In Parshas Mikeitz (Beraishis 41), Pharaoh receives an interpretation for this two dreams from necromancers. Rashi (41:8) says that they told Pharaoh that “You will beget seven daughters, and you will bury seven daughters.” According to Rashi, Pharaoh was displeased with this interpretation. Was Pharaoh's displeasure a miracle from Hashem, or is there a logical way of understanding Pharaoh's displeasure with that interpretation?
The Y'fe Soar (commentary to the Midrash Raba 89:6) explains that Pharaoh saw the interpretation of the dream in the dream itself but forgot it. Since this interpretation didn't remind him of the one he'd seen, he knew it was wrong.
Y'de Moshe (commentary to the Midrash Raba there) explains that this interpretation didn't fit the dream very well, to Pharaoh's thinking. Specifically, the dream featured the river, the source of sustenance, prominently, and this interpretation wasn't about sustenance. (He seems to be citing a midrash for this, though it doesn't seem to me to be the Midrash Raba there.)
I heard the following approach from R' Rivlin, Mashgiach of Kerem b'Yavneh. Pharaoh was looking for more than just a clever interpretation based on the art of dream interpretation - he was looking for an interpreter who showed himself to know what the dream was and meant. Pharaoh made slight changes in his relating of the dream, and Yosef identified this point to him. In Pharaoh's dream, he was standing on the Nile (Bereishis 41:1):
וְהִנֵּה עֹמֵד עַל הַיְאֹר
However, when he told the dream to Yosef (and everyone else), he was not going to tell them that he dreamt he was standing on top of the god of Egypt, so he made a slight change (Bereishis 41:17):
הנְנִי עֹמֵד עַל שְׂפַת הַיְאֹר
Behold I was standing on the bank of the Nile
Yosef, however, had more than Pharaoh's word to go on - he had Divine inside knowledge of the dream and its meaning. He therefore pointed this out to Pharaoh (Tehillim 81:6):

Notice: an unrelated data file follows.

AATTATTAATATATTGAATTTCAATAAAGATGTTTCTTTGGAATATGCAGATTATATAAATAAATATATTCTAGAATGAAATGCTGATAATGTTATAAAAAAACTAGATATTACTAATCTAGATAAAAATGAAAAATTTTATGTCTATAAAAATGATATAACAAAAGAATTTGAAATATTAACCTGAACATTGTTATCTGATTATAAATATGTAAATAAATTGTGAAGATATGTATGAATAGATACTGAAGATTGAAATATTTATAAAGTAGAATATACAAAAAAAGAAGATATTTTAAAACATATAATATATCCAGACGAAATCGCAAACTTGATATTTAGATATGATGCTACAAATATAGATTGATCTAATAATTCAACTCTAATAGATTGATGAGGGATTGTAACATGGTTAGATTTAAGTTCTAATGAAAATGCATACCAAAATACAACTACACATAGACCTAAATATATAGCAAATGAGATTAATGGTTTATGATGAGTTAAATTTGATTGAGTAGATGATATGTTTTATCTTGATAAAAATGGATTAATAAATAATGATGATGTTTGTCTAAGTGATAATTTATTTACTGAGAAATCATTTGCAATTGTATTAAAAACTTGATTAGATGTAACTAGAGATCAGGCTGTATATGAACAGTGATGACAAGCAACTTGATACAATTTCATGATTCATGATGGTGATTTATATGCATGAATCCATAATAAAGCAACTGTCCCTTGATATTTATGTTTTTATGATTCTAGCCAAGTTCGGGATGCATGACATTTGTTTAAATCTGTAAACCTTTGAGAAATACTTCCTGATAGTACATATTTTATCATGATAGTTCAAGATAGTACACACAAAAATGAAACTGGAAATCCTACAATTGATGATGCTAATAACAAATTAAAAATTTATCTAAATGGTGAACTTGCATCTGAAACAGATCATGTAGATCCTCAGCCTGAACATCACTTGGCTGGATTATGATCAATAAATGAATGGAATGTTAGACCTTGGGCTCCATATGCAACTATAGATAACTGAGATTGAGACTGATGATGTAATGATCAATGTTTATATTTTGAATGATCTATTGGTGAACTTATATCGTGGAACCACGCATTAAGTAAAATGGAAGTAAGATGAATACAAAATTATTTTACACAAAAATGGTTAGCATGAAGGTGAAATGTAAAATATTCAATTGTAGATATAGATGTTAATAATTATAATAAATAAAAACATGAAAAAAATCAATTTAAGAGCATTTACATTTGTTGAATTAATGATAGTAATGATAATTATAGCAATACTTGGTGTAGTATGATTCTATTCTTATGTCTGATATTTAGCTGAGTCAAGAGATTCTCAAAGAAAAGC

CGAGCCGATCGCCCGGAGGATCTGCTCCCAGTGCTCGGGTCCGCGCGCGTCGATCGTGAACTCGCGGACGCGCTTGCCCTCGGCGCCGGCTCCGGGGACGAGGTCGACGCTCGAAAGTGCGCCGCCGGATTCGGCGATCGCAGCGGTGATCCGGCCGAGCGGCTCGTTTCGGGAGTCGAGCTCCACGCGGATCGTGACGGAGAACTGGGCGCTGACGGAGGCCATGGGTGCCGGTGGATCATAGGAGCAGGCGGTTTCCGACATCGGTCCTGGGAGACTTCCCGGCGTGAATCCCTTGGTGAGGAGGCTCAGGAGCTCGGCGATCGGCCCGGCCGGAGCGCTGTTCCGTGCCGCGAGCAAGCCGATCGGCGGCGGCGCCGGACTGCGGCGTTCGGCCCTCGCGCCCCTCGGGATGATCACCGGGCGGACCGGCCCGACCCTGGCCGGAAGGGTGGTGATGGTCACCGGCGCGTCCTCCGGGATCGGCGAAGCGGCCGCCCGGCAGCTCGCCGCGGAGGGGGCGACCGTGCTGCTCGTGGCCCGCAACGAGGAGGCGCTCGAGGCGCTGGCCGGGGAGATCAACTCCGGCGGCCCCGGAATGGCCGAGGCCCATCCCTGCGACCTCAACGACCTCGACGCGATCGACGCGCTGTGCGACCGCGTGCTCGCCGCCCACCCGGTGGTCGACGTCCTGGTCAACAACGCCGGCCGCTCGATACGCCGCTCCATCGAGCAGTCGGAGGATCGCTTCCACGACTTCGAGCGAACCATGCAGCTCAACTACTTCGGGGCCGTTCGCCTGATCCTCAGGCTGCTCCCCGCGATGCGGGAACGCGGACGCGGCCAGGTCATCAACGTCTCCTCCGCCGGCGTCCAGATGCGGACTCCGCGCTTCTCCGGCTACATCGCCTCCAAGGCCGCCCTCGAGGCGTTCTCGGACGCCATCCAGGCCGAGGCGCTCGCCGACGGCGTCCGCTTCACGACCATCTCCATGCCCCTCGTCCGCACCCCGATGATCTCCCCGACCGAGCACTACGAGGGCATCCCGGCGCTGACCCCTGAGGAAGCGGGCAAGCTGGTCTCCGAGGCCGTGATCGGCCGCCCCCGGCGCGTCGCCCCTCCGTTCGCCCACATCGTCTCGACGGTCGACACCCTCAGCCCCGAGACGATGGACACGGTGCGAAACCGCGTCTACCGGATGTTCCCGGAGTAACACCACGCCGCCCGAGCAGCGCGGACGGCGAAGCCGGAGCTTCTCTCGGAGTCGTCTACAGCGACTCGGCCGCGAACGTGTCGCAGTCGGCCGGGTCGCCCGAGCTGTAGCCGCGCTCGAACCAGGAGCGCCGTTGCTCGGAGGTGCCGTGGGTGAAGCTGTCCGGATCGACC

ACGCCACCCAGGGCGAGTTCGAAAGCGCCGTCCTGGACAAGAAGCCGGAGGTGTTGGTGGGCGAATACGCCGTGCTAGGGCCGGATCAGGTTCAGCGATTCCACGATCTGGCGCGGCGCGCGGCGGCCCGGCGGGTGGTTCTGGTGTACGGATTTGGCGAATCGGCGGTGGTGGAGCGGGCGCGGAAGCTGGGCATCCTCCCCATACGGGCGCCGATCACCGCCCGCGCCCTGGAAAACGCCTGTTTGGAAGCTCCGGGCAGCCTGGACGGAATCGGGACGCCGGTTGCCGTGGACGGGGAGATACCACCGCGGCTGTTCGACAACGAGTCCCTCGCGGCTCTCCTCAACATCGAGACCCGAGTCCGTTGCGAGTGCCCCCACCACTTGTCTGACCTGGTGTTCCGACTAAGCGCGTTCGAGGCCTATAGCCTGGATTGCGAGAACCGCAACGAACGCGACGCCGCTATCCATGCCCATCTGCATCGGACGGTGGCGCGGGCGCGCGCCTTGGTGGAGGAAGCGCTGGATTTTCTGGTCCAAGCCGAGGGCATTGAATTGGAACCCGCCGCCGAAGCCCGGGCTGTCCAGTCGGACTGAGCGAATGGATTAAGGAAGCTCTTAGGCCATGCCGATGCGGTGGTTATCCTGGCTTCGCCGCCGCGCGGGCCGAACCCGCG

עדות ביהוסף שמו, בצאתו על ארץ מצרים, שפת לא ידעתי אשמע
A testimony He placed in Yosef, when he went forth over Egypt, "I could not hear [the word] 'bank'"
Yosef identified to Pharaoh the discrepancy in his relating of the dream, and it was therefore clear to Pharaoh that Yosef had more insight into this dream. Therefore he accepted his interpretation.
(I do not know if this comes from any earlier source, but I do not recall R' Rivlin giving one)
In Kovetz Sichos vol. 2 R' Nosson Meir Wachtfogel explains as follows:
A dream's meaning depends on its interpretation (Berachos 55b). A positive interpretation yields a positive fulfillment, and the same with a negative interpretation. When Pharaoh's advisors offered him interpretations, he rejected them because they were undesirable, and so he insisted that they were invalid interpretations in order to avoid them being the interpretation of his dream. When Yosef came along with his (somewhat) positive interpretation, along with the advice of how to deal with the negative, Pharaoh gladly accepted it.
Sifte'i Hakhamim on RaSh"I (Bereshit 41:8 s.v. לפערה) states (my translation):
אבל כשאמר לו יוסף שיהיה רעב בארץ היה לו קורת רוח לפי שאמר שלכך הראה לו הקב״ה כדי לעשות תקנה למדינה שלא ימותו ברעב שחלומות המלכים אינם דברים פרטיים רק דברים כוללים כל מלכותו או כל העולם כחלומותיו של נבוכדנצר לכך לא היה לו קורת רוח
But, when Yoseph told him there would be a famine throughout the land he was satisfied. [Par'oh] said that HQB"H [sent him this message] to make a decree throughout the country [to store food] so that they wouldn't die. Behold, the dreams of kings are not about private matters; but, about matters of their kingdom or of the entire world, such as the dreams of Nevukhadnezzar. This is why Par'oh was not satisfied [by the previous interpretations].
Here's my take on it. Pharaoh wasn't satisfied with a prophecy of "you'll have seven daughters and they'll all die" because he didn't want them to die, for obvious reasons.
Also, as Matt commented, his dream was about grain, and that has nothing to do with his daughters.
Yosef's interpretation fits with both options. For the second, that is about grain and livestock. For the first, well, we know he wasn't the nicest of guys, and it's quite possible that he felt he would benefit a lot from the surplus, lose little from the famine (he is the king), and too bad for the population.